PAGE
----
Constructed primarily from algae, paper, and salt-water, the thin and flexible batteries use thin mats of tangled cellulose fibers as electrodes and a saline solution as an electrolyte. A potentially inexpensive and environmentally friendly alternative to conventional lithium batteries, these algae-based batteries may eventually be used to power cheap medical diagnostic devices. Potential applications include a variety of low-power portable devices, such as wireless sensors and medical implants.

Despite extensive efforts in recent years to develop new cellulose-based coating substrates for battery applications, satisfactory charging performance proved elusive. However, Maria Strømme, professor of nanotechnology and leader of the Uppsala research group, and fellow researcher Albert Mihranyan saw the possibility of using algae for energy-storage applications because of the organism's large surface area.

Consisting of a nanostructure of algal cellulose coated with a 50-nm layer of polypyrrole, their invention represents an entirely new electrode material for energy-storage applications. Batteries based on this material can store up to 600 mA per cm³, with only 6% loss through 100 charging cycles. "You don't need advanced equipment to make the batteries," explains Strømme.

"Our success in obtaining a much higher charge capacity than was previously possible with batteries based on advanced polymers is primarily due to the extreme thinness of the polymer layer," says Gustav Nyström, a PhD student involved in the project.

"We have long hoped to find some sort of constructive use for the material from algae blooms and have now shown this to be possible," Strømme says. "The battery research has a genuinely interdisciplinary character and was initiated in collaboration with chemist professor Leif Nyholm. Cellulose pharmaceutics experts, battery chemists, and nanotechnologists have all played essential roles in developing the new material."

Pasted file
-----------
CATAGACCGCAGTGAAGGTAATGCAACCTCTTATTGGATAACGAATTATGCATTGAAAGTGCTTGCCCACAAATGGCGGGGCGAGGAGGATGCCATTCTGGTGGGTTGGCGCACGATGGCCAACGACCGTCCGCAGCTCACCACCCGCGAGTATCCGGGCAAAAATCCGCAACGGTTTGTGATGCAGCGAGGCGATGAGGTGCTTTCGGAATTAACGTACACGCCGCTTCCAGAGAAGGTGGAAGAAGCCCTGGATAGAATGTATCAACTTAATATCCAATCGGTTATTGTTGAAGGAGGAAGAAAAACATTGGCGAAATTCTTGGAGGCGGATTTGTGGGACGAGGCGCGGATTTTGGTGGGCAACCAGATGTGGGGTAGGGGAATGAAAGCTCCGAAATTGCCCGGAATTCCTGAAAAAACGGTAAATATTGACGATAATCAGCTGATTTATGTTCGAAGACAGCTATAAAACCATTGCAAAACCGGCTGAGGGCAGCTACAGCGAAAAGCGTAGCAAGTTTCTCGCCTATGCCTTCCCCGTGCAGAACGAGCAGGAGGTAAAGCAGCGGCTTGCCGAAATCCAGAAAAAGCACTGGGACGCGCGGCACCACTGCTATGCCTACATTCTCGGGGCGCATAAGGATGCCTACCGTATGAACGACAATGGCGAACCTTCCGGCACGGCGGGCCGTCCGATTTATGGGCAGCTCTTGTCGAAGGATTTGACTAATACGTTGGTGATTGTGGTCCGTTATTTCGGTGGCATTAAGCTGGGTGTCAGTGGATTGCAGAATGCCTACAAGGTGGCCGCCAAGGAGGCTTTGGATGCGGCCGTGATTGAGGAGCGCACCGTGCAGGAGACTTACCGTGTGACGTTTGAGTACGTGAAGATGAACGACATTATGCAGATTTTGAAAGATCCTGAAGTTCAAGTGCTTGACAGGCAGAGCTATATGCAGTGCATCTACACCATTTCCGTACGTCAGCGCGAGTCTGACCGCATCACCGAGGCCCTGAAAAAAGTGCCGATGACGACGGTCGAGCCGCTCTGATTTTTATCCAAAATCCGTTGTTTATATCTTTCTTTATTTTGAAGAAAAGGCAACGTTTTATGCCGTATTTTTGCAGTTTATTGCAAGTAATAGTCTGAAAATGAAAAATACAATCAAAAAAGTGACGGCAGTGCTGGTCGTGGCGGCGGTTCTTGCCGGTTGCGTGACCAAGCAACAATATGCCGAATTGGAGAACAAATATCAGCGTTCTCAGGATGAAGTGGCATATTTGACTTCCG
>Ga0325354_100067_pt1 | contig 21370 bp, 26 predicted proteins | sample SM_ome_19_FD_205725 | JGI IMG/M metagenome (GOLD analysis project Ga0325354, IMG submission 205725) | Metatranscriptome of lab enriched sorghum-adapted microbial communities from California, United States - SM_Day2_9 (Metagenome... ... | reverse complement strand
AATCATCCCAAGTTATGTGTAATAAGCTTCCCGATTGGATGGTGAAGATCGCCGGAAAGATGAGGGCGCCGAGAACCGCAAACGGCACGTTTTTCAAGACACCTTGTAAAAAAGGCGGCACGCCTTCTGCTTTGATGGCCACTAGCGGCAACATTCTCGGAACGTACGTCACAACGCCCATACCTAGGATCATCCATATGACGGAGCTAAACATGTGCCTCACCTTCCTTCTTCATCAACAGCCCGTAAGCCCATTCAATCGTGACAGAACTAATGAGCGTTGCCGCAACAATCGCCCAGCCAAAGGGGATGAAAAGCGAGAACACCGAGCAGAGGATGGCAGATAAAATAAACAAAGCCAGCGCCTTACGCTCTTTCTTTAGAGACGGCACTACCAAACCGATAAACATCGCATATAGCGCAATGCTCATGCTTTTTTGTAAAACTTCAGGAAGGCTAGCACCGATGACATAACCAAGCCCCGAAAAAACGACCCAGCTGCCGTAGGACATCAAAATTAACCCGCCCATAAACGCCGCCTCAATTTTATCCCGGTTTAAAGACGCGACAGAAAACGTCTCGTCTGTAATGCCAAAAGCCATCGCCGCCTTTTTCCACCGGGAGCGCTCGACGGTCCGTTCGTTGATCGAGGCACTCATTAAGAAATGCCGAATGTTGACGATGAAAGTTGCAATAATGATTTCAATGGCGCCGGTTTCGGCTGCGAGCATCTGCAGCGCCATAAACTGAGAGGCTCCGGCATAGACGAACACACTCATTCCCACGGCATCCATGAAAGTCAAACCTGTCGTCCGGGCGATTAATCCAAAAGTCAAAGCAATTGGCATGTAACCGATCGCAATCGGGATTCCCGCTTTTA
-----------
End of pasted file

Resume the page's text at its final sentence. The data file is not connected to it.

TPU Manufacturer Unveils New Facility

Argotec has opened its new headquarters and manufacturing facility in Greenfield, MA.

Argotec has opened its new headquarters and manufacturing facility in Greenfield, MA.

Argotec Inc. (Greenfield, MA), a supplier of thermoplastic polyurethane (TPU) film and sheet to medical device manufacturers, has opened a new 95,000-sq-ft headquarters and manufacturing plant. The addition of the new facility increases the company's total operations to more than 150,000 sq ft. The added capacity will benefit the production not only of existing ArgoMed films for medical device and wound-care products customers but will also provide the company with flexibility to explore new markets and applications, says president and CEO Bruce Wilby. "It will create greater efficiencies throughout our entire production process, letting us focus more of our resources on research and development." The new plant houses two blown-film and nine flat-die extrusion lines. Seven of the flat-die lines are housed in an 8000-sq-ft hard-walled cleanroom, with each individual line enclosed in its own Class 10,000 soft-walled cleanroom environment. All seven extruders, along with the raw resin handling equipment, are positioned outside the cleanroom. Only the final heated polymer passes through the wall to the flat die and winding apparatus. "Add to that our cleanroom operator certification program, the separate changing rooms and gowning requirements we've instituted, and the interlocking entrance and exit doors to guarantee no one enters the cleanroom until the first of the two doors is securely shut behind them, and the net result is an exceptionally clean product," Wilby remarks.